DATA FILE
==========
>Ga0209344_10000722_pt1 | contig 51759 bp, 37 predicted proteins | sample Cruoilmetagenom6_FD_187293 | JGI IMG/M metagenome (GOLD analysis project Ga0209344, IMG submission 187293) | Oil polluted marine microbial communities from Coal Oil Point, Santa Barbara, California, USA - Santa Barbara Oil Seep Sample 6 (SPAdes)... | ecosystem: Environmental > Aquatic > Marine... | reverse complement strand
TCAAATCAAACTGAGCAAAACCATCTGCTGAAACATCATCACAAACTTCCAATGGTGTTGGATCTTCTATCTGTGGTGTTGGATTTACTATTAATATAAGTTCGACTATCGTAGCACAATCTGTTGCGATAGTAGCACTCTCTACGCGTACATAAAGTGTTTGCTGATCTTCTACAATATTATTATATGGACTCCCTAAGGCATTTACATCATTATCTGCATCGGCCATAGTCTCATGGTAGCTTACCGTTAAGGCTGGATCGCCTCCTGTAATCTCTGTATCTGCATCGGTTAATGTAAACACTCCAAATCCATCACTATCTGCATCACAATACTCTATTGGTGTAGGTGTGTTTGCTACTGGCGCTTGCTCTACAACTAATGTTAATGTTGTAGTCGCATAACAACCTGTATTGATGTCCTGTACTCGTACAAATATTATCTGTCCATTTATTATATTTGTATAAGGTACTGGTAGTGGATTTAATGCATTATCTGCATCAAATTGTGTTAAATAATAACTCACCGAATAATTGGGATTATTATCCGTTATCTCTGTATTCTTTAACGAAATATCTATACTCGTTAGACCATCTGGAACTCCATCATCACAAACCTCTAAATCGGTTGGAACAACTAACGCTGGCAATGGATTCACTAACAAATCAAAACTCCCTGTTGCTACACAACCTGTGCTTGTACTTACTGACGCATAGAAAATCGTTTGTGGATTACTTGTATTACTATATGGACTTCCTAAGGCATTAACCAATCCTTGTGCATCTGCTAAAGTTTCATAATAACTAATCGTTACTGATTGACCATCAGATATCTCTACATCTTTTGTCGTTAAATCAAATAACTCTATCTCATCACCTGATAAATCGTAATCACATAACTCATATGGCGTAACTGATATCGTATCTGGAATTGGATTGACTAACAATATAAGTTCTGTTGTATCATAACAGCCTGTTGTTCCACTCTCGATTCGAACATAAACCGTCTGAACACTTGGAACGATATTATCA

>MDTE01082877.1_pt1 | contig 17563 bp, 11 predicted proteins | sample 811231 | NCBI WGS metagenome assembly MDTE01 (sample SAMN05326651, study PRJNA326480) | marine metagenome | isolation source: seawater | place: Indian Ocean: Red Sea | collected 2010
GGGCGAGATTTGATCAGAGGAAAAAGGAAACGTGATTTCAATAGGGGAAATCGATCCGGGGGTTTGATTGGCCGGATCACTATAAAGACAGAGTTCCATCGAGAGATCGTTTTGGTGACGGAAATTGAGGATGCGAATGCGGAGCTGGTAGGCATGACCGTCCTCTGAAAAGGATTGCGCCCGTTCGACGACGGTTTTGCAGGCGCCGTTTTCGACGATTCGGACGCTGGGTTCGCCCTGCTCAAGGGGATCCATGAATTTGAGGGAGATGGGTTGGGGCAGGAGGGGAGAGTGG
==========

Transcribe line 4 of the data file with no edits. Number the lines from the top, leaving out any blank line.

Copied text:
GGGCGAGATTTGATCAGAGGAAAAAGGAAACGTGATTTCAATAGGGGAAATCGATCCGGGGGTTTGATTGGCCGGATCACTATAAAGACAGAGTTCCATCGAGAGATCGTTTTGGTGACGGAAATTGAGGATGCGAATGCGGAGCTGGTAGGCATGACCGTCCTCTGAAAAGGATTGCGCCCGTTCGACGACGGTTTTGCAGGCGCCGTTTTCGACGATTCGGACGCTGGGTTCGCCCTGCTCAAGGGGATCCATGAATTTGAGGGAGATGGGTTGGGGCAGGAGGGGAGAGTGG